Malaria parasites alter the chemical odor signal of their hosts to attract mosquitos and better spread their offspring, according to researchers, who believe this scent change could be used as a diagnostic tool.
"Malaria-infected mice are more attractive to mosquitos than uninfected mice," said Mark Mescher, associate professor of entomology, Penn State. "They are the most attractive to these mosquito vectors when the disease is most transmissible."
Malaria in humans and animals is caused by parasites and can be spread only by an insect vector, a mosquito. The mosquito ingests the parasite with a blood meal, and the parasite creates the next generation in the mosquito's gut. These nascent parasites travel to the mosquito's salivary glands and are passed to the host during the next meal.
"We were most interested in individuals that are infected with the malaria parasite but are asymptomatic," said Consuelo De Moraes, professor of entomology, Penn State. "Asymptomatic people can still transmit the disease unless they are treated, so if we can identify them we may be able to better control the disease."
The researchers found that using a mouse malaria model, the mosquitos were more attracted to infected mice, even when the mice were otherwise asymptomatic. They report their findings today (June 30) in the Proceedings of the National Academy of Sciences.
The researchers, who also included Nina M. Stanczyk, former postdoctoral fellow; Heike S. Betz, research technologist, entomology; Hannier Pulido, graduate student in entomology; Derek G. Sim, technician, senior research assistant, biology; and Andrew F. Read, Alumni Professor in the Biological Sciences and Professor of Entomology, all of Penn State, also showed that several individual compounds whose concentrations were altered by malaria infection contributed to the increase in attractiveness to mosquitoes.
To eliminate other factors such as carbon dioxide production and body temperature as an attractant, the researchers extracted the body scent from the mice and showed that the changes in the scent alone altered the attraction of mosquitoes.
"Mosquitos wouldn't opt to carry the malaria parasite because it isn't good for the mosquito," said De Moraes. "Probably the parasite is not only manipulating the mice to alter their scent, but the mosquitos to be more attracted to the infected scent."
While the mosquitos were not attracted to mice that had acute malaria symptoms, they were particularly attracted to mice during a period of recovery when the transmissible stage of the malaria parasite was present at high levels.
In regions where malaria is prevalent, significant numbers of people harbor asymptomatic infections but remain able to transmit the disease to others. The researchers hope this altered scent profile might help to identify those needing treatment.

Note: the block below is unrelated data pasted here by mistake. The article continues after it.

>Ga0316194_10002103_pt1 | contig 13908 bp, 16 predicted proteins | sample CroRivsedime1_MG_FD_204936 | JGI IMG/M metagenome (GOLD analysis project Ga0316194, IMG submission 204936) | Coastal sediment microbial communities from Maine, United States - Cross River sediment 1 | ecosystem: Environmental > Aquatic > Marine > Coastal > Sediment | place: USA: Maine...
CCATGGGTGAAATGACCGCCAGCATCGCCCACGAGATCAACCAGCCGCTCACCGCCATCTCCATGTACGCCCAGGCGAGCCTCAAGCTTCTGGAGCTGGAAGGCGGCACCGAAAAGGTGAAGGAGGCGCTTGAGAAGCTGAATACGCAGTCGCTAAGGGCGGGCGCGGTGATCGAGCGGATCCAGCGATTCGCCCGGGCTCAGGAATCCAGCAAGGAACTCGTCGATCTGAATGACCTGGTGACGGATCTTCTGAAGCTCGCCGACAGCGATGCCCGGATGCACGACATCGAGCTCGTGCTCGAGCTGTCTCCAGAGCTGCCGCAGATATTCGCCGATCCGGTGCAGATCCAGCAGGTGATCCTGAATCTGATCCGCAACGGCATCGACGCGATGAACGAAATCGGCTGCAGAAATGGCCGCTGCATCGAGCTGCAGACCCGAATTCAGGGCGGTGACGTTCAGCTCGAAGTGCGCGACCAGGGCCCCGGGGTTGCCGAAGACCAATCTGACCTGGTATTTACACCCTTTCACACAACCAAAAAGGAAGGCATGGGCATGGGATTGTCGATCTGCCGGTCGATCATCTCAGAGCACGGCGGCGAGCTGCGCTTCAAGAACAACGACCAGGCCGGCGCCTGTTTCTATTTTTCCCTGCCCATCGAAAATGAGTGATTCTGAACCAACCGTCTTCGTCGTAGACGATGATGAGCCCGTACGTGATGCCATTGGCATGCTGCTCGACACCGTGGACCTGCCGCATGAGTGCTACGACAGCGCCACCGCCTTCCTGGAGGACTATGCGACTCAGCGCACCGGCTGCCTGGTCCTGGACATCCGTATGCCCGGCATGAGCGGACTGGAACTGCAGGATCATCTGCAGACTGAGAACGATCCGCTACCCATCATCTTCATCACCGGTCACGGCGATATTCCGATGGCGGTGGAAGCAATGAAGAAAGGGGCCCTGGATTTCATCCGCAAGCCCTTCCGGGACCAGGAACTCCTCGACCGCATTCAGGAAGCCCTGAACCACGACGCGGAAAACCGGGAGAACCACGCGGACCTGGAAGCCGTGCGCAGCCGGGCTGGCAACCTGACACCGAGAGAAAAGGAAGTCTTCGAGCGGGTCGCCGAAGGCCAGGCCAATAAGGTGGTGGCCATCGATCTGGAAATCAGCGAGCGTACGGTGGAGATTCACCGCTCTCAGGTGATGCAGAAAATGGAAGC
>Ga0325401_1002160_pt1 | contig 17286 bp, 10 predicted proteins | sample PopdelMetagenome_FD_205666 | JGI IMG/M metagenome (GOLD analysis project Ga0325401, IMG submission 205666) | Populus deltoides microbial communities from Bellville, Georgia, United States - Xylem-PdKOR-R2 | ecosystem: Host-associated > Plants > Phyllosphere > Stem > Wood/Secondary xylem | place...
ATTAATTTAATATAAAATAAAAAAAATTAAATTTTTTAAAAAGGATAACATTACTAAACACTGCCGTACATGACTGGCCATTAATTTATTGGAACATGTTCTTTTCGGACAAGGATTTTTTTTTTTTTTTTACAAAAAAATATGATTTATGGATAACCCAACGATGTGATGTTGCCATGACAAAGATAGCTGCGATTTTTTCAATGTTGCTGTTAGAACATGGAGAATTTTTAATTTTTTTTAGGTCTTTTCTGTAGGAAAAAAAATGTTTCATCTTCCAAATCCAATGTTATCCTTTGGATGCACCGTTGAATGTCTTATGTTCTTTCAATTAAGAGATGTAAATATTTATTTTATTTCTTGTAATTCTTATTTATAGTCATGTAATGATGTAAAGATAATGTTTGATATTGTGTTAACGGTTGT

"If this holds true in humans, we may be able to screen humans for the chemical scent profile using this biomarker to identify carriers," said Mescher.
The Bill and Melinda Gates Foundation Grand Challenges Exploration supported this work.
A'ndrea Elyse Messer | Eurek Alert!
Surprising similarity in fly and mouse motion vision
30.07.2015 | Max Planck Institute of Neurobiology, Martinsried
Intracellular microlasers could allow precise labeling of a trillion individual cells
30.07.2015 | Massachusetts General Hospital
Physicists from Regensburg and Marburg, Germany have succeeded in taking a slow-motion movie of speeding electrons in a solid driven by a strong light wave. In the process, they have unraveled a novel quantum phenomenon, which will be reported in the forthcoming edition of Nature.
The advent of ever faster electronics featuring clock rates up to the multiple-gigahertz range has revolutionized our day-to-day life. Researchers and...
Researchers have developed an ultrafast light-emitting device that can flip on and off 90 billion times a second and could form the basis of optical computing.
Joint BioEnergy Institute study identifies bacterial protein that is key to protecting rice against bacterial blight
A bacterial signal that when recognized by rice plants enables the plants to resist a devastating blight disease has been identified by a multi-national team...
Researchers in the Cockrell School of Engineering at The University of Texas at Austin are one step closer to delivering smart windows with a new level of energy efficiency, engineering materials that allow windows to reveal light without transferring heat and, conversely, to block light while allowing heat transmission, as described in two new research papers.
By allowing indoor occupants to more precisely control the energy and sunlight passing through a window, the new materials could significantly reduce costs for...
Argonne scientists used Mira to identify and improve a new mechanism for eliminating friction, which fed into the development of a hybrid material that exhibited superlubricity at the macroscale for the first time. Argonne Leadership Computing Facility (ALCF) researchers helped enable the groundbreaking simulations by overcoming a performance bottleneck that doubled the speed of the team's code.
While reviewing the simulation results of a promising new lubricant material, Argonne researcher Sanket Deshmukh stumbled upon a phenomenon that had never been...
23.07.2015 | Event News
10.07.2015 | Event News
25.06.2015 | Event News
30.07.2015 | Life Sciences
30.07.2015 | Trade Fair News
30.07.2015 | Awards Funding